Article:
What do you really need on an island? Transportation to get there, obviously. Sandy beaches and a gorgeous view are necessities. So is a seafood restaurant, preferably one along the water. Plus some sunshine, of course. This definitely isn’t a rainy day excursion.
If you’re really that laid back—meaning you don’t need big resorts, fancy boats, or tons of activities to keep you occupied—then there’s a little archipelago you’ll love off the west coast of Spain. Yes, the west coast, not the busy islands in the Mediterranean Sea. The Ons Islands lie off the southwest coast of Galicia, an autonomous community that borders Portugal and the Atlantic Ocean. They’re part of the Atlantic Islands of Galicia National Park, which protects the land and the sea around four small island groups. They’re known for their pristine beauty, windswept footpaths, rare birds, and great weather. If they’re known at all. The Ons Islands are considered secret islands.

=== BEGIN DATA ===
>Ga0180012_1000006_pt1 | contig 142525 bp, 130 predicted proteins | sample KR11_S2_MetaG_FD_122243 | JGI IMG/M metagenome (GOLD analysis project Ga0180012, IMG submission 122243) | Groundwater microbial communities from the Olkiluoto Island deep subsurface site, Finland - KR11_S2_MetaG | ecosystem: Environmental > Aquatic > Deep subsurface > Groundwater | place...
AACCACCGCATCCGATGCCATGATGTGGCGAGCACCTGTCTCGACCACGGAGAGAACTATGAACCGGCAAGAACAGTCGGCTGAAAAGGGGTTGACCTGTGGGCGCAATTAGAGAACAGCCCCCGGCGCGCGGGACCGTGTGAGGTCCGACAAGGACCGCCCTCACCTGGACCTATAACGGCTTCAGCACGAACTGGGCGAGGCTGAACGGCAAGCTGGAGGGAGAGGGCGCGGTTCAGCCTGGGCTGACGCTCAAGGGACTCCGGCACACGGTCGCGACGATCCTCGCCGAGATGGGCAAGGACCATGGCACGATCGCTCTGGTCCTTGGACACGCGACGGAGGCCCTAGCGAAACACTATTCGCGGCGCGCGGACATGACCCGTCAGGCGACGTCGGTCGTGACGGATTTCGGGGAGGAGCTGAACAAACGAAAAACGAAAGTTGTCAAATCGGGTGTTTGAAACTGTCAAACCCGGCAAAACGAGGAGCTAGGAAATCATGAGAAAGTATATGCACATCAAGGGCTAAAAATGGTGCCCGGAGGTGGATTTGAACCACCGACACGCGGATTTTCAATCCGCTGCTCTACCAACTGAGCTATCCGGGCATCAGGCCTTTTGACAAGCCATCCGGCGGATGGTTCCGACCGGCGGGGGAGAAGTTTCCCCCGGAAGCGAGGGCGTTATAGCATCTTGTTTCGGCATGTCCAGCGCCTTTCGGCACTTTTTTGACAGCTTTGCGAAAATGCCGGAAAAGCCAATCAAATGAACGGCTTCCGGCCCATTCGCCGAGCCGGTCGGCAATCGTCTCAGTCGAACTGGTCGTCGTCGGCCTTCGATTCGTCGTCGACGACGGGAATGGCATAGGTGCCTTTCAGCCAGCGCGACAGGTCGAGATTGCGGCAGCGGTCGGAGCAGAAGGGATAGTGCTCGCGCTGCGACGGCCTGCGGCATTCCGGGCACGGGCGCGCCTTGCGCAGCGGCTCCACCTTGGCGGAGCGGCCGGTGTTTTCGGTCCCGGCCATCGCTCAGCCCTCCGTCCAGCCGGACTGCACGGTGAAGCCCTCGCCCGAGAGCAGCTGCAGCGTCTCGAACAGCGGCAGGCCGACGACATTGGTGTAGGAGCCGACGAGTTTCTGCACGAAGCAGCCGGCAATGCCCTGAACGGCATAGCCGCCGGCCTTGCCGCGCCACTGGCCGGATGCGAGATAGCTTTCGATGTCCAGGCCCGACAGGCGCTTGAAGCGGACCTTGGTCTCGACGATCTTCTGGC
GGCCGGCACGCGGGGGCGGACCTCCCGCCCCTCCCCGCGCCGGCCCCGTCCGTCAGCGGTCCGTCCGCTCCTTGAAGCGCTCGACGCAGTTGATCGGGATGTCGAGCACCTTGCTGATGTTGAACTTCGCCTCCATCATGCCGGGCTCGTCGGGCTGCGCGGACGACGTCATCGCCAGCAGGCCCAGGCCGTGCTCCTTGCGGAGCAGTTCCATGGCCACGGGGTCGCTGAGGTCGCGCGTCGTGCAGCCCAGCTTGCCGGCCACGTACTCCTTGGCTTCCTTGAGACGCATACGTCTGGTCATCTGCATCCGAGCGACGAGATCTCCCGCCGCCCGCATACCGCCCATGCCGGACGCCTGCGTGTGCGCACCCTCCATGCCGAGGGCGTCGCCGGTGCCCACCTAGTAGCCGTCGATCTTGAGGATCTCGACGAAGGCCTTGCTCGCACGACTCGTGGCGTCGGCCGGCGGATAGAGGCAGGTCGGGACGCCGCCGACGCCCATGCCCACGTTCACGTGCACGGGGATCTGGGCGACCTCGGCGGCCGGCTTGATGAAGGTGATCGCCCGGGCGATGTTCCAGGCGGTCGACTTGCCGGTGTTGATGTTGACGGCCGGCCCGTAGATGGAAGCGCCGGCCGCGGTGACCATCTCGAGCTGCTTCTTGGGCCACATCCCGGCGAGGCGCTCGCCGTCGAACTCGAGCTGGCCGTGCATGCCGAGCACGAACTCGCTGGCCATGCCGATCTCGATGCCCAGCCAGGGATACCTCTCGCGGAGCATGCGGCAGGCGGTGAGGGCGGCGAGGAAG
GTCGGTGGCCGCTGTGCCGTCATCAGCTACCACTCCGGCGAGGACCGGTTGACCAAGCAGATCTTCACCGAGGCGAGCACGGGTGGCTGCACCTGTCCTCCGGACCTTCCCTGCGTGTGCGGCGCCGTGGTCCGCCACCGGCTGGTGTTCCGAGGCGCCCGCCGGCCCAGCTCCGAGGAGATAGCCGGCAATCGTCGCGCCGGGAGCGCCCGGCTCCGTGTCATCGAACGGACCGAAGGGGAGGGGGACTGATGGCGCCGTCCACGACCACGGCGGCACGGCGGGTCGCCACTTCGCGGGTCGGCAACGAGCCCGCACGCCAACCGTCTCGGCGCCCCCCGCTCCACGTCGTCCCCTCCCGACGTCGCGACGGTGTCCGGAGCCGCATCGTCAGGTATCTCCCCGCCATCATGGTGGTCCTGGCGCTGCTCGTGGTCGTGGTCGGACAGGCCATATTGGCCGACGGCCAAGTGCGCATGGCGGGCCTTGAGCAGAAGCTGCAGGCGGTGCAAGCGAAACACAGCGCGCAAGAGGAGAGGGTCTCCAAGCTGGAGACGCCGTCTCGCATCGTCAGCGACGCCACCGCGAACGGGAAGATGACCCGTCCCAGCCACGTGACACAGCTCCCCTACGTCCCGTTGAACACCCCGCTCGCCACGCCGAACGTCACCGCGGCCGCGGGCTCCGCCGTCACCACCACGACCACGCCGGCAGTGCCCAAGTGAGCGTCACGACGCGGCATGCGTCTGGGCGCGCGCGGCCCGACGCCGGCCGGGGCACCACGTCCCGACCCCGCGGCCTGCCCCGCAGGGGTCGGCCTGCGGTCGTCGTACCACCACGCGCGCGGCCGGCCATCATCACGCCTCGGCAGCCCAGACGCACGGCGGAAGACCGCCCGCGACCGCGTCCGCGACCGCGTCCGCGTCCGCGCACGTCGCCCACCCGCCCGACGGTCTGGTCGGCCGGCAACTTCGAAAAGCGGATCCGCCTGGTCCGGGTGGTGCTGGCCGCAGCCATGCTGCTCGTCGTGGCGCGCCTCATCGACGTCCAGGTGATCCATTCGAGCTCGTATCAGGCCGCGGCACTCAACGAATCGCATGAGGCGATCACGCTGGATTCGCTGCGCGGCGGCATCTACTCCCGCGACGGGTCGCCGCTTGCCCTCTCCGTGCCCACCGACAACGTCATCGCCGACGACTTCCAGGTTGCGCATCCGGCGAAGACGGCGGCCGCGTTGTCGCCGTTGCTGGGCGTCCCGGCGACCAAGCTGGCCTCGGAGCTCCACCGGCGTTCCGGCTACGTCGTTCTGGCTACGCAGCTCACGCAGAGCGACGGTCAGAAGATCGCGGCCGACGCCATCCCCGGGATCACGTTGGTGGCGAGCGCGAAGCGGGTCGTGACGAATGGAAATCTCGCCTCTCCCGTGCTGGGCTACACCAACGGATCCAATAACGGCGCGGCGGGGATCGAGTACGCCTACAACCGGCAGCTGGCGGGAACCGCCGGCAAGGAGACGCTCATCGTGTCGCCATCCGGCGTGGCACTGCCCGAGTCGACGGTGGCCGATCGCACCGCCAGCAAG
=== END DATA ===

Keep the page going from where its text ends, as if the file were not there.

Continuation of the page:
Ons Island is the largest in the group. The three-mile-long island sits three miles off the coast of Pontevedra. A large fishing community used to live here. Now less than 100 people call Ons home. Their home is quite charming, though. Passenger ferries run regularly from Bueu. They arrive in O Curro, the island’s only real town. There are no cars or hotels once you arrive. But it’s easy to get around.
Golden-sand beaches line the east coast. Praia das Dornas is right near the dock. Area dos Cans and Praia de Canexol are the most popular. Praia de Melide is the prettiest if you don’t mind the nudity. While inland tracks pass Faro de Ons (a red-roofed lighthouse), more-than-basic campsites, perfectly placed observation decks, and lots of lemon and fig trees.
Hours seem to fly by while you’re on Ons. For such a tiny island, it certainly keeps you busy for the day. But there’s one more stop you need to make before returning to Bueu. It’s for the seafood meal that was part of your original island request.
Casa Checho is a seaside restaurant in O Curro. It’s a casual spot with indoor and outdoor dining, simple Galician dishes, and plenty of Albariño wine. Starters include spider crabs, crayfish, and seasonal goose barnacles. The catch of the day usually features hake, ray fish, or red tuna. Pulpo de la Isla de Ons is the real reason you’re here, though. The house specialty—actually, make that the island specialty—is octopus medallions braised in a garlic-paprika sauce and served on steaming wooden slabs. This single dish has the uncanny ability to turn day-trippers into repeat visitors. So when are you coming back?